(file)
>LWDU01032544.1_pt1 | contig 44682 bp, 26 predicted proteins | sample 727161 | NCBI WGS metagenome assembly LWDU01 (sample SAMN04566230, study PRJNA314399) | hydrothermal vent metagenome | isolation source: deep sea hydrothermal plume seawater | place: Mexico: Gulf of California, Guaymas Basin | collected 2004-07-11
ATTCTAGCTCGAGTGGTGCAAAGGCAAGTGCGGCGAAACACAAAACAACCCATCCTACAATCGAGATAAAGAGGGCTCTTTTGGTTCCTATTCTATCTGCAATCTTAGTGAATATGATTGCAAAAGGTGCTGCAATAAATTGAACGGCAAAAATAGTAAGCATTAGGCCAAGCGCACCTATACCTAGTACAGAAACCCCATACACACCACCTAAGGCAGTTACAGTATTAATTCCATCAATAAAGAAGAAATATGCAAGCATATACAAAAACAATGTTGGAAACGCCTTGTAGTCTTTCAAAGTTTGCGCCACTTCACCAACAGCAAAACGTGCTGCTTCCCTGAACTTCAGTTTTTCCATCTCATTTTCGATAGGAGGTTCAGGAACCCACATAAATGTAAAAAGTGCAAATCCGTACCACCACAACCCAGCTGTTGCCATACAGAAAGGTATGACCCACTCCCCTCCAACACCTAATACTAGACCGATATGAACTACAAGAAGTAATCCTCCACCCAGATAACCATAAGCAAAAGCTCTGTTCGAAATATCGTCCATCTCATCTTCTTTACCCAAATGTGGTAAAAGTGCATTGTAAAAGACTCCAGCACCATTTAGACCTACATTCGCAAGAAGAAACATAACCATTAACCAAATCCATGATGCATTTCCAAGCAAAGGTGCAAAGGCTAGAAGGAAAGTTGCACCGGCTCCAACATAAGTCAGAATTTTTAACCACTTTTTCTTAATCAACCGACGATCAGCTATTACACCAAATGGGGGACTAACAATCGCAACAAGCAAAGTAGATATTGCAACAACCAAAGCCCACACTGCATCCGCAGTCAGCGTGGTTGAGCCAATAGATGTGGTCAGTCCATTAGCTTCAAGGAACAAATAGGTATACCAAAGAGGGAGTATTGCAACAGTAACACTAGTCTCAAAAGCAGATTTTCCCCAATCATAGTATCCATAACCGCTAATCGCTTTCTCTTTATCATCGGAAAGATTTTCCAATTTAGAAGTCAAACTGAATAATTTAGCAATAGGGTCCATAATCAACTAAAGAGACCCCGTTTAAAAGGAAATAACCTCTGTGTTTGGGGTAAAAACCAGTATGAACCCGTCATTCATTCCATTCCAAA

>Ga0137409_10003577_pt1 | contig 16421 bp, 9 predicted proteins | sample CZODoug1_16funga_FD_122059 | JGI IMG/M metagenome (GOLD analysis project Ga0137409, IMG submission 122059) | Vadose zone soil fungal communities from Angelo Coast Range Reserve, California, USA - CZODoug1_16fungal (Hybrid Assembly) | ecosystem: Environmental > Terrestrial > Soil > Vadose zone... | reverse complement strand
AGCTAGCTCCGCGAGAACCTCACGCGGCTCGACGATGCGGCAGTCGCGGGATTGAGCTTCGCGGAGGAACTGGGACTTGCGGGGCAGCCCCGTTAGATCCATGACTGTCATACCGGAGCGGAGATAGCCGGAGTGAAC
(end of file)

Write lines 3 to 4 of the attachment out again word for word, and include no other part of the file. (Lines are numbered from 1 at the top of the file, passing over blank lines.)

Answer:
>Ga0137409_10003577_pt1 | contig 16421 bp, 9 predicted proteins | sample CZODoug1_16funga_FD_122059 | JGI IMG/M metagenome (GOLD analysis project Ga0137409, IMG submission 122059) | Vadose zone soil fungal communities from Angelo Coast Range Reserve, California, USA - CZODoug1_16fungal (Hybrid Assembly) | ecosystem: Environmental > Terrestrial > Soil > Vadose zone... | reverse complement strand
AGCTAGCTCCGCGAGAACCTCACGCGGCTCGACGATGCGGCAGTCGCGGGATTGAGCTTCGCGGAGGAACTGGGACTTGCGGGGCAGCCCCGTTAGATCCATGACTGTCATACCGGAGCGGAGATAGCCGGAGTGAAC